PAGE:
The man commanding the city’s Police Department for the past four months is not qualified to carry a gun, and he will not be allowed to carry his weapon, wear his Columbia police uniform or drive a police car during his last two weeks on the job.
As a result, the first order of business for the city’s new interim Police Chief Randy Scott will be a review of all training records for the city’s 385 police officers, said Mike King, assistant city manager for public safety.
Scott will be sworn in at 11 this morning at Columbia Municipal Court. He replaces Columbia Police Col. Carl Burke, who was appointed interim chief in May.
Burke had not taken a certification test with his service weapon since November 2007, King said. The Police Department requires all officers to take the test annually to demonstrate safety standards and marksmanship.
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That means Burke was not qualified to lead the department.
However, his failure to follow the department’s weapons policy had nothing to do with his decision to retire Oct. 15, King said. Burke will stay on at the Police Department for the next two weeks to help Scott with his transition, King said.
The city’s weapons policy is separate from the certification requirements held by the state. Burke had met those state requirements and was recertified Saturday as an officer, according to his training records provided by the S.C. Criminal Justice Academy.
The lapse in Burke’s certification requirements came to the city’s attention Monday afternoon shortly after Scott was named interim chief.
King said he learned about Burke’s failure to qualify after The State newspaper inquired about it.
The Police Department’s training division records showed Burke had not qualified since November 2007, and Burke confirmed that it was accurate, King said.
“It’s a violation of the use of force policy,” King said. “He is not certified at this time to carry his weapon. He is not authorized to wear his uniform, carry a gun or operate a police vehicle.”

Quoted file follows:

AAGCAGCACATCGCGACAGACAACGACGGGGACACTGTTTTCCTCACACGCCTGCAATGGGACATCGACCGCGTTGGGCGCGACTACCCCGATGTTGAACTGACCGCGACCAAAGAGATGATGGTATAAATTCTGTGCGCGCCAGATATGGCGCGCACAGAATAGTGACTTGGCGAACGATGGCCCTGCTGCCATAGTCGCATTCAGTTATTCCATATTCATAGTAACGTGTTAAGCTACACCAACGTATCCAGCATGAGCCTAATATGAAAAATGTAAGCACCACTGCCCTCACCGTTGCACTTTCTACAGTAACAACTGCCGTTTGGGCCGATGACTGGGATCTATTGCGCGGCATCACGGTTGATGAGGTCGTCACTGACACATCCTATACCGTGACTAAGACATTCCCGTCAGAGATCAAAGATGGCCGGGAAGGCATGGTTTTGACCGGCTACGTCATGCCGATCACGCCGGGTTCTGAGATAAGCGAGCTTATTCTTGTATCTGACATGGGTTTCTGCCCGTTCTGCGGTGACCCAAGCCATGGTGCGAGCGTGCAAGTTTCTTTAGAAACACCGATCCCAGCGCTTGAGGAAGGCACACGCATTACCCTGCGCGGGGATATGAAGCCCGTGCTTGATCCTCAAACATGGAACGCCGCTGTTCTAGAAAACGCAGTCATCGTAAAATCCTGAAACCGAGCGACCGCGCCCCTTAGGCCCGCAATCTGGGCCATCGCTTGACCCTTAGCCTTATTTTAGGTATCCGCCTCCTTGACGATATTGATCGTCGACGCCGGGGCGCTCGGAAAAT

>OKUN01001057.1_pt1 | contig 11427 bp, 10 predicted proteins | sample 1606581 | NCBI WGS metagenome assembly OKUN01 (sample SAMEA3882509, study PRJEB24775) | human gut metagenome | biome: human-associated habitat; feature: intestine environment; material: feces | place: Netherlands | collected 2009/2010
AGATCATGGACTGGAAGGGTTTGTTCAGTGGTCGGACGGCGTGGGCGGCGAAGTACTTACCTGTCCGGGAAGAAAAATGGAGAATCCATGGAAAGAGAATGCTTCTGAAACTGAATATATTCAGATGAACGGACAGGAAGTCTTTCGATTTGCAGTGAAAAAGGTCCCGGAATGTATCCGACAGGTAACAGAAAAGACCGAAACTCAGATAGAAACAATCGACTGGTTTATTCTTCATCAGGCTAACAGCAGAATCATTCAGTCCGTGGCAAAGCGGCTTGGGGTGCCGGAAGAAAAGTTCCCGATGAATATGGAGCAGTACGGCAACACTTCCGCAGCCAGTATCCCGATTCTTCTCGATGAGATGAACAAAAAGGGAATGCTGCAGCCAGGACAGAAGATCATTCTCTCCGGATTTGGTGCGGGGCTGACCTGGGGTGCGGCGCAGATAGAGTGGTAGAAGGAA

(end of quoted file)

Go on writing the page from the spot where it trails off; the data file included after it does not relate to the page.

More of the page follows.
The new interim chief has been ordered to review the Police Department’s training program and its certification records for all officers, King said.
“With an issue as critical as firearms certification, I want to know how this happened,” he said. “I want a full review to make sure this it’s an isolated incident and to make sure we do not have multiple officers who are not qualified.”
Any officers who have not met certification standards required by the department or the state of South Carolina will be given the same treatment as Burke, King said.
Burke could not be reached for comment Monday night.
During a Monday afternoon news conference, he said he was retiring to fulfill a promise to his family. Burke’s children are in medical school and he had agreed to help provide child care for his granddaughter, he said.
Scott will be the Police Department’s sixth chief in three years.
He takes over a department that is being investigated for officers’ conduct in Five Points and one that has been criticized over its response to crime in the city.
The timing behind Scott’s hiring was surprising to the public and the city’s officers.
Scott was hired by the city Friday, just two days after City Council decided against a management contract with Richland County Sheriff Leon Lott. Instead, the council voted to begin a search for a permanent chief and to appoint a committee to study a unified police force.
The debate over the management contract had been brewing for months but was unpopular with many voters.
The idea for a management contract later was amended to hire Lott to do an evaluation of the department. That, too, did not come to fruition.
Now, though, one of Lott’s right-hand men is in place at the city Police Department.
Throughout Monday’s news conference, Lott grinned like a proud parent. When asked about the irony of his chief deputy being hired by the city just two days after council rejected a management contract, he simply shrugged and said it would not be appropriate to talk about it.
“This is Randy Scott’s day,” he said.
As for Scott, he said his priority would be evaluating the department’s policies and practices. He said he would be aggressive in moving the department forward.
“They are counting on me to do the job,” Scott said. “Sheriff Lott has mentored me. This is not new to me. I’ve been working toward this.”
Scott, 41, was born and raised in Columbia. He served six years in the Marine Corps before becoming a sheriff’s deputy in 1994.
Scott said it was a tough decision to leave a secure job at the Sheriff’s Department for the uncertainty of an interim position at the city.
He choked up during the news conference as he spoke about it.
“Do you make the easy choice to stay comfortable?” he said. “Or do you move to spread the message of all of your training?
“I want to help the officers and bring up Columbia to where it needs to be.”
City manager Steve Gantt insisted that no promises had been made to Scott about becoming the city’s permanent chief. He said he will advertise and accept applications in a search for a new chief, but there was no timeline in place for conducting a search.
“This does give me a little more breathing room to go through this process,” he said.
Reach Phillips at (803) 771-8307.